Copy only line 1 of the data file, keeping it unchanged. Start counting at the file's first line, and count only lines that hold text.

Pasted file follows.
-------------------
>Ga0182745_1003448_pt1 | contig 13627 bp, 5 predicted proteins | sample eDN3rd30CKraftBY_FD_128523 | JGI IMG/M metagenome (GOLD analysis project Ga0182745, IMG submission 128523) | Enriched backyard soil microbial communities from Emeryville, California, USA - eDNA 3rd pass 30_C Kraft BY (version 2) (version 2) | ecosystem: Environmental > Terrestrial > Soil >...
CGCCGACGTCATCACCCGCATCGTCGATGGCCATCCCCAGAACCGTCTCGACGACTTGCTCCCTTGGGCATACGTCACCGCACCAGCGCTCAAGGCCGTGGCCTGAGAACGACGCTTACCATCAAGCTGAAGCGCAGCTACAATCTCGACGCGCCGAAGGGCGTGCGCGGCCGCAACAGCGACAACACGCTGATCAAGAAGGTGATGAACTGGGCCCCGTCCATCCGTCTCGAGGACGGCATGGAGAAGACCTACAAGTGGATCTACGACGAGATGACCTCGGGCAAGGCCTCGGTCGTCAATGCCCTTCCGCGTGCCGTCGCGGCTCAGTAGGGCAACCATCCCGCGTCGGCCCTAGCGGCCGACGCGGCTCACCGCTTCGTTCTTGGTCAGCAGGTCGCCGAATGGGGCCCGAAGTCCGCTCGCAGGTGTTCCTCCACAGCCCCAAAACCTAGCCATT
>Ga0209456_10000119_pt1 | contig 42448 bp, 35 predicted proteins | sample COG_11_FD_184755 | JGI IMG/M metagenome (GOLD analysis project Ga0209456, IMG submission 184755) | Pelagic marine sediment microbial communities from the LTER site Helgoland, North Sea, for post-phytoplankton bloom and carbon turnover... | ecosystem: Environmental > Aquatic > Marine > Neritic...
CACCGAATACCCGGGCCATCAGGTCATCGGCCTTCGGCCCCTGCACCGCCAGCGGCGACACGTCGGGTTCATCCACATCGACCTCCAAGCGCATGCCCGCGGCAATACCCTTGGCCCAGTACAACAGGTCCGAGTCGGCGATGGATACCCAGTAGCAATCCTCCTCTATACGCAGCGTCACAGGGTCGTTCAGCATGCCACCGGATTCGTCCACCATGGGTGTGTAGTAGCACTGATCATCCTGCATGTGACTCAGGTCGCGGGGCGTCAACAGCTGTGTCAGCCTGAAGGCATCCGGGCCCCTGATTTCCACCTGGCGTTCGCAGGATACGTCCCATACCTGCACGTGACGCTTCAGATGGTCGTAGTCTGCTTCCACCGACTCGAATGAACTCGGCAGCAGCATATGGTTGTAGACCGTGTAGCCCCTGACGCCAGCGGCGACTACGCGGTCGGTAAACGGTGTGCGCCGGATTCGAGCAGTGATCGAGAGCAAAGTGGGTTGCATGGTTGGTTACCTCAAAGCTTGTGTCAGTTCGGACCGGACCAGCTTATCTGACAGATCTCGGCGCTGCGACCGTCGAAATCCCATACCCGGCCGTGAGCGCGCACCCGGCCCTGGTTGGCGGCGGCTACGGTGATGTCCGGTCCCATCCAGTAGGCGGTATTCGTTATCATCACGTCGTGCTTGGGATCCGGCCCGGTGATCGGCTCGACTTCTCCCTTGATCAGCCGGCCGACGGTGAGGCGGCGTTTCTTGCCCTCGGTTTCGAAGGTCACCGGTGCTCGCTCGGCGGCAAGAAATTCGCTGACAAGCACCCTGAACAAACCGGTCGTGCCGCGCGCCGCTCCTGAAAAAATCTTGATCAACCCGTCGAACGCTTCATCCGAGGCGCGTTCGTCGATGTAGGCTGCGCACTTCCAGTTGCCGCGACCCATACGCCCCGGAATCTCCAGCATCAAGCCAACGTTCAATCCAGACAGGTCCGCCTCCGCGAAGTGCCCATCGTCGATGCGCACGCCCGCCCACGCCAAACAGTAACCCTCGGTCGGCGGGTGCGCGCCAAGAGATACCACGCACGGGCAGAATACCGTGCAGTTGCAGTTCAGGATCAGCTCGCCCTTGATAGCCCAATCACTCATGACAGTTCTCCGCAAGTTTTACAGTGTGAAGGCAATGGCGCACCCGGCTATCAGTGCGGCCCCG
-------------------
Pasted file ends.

>Ga0182745_1003448_pt1 | contig 13627 bp, 5 predicted proteins | sample eDN3rd30CKraftBY_FD_128523 | JGI IMG/M metagenome (GOLD analysis project Ga0182745, IMG submission 128523) | Enriched backyard soil microbial communities from Emeryville, California, USA - eDNA 3rd pass 30_C Kraft BY (version 2) (version 2) | ecosystem: Environmental > Terrestrial > Soil >...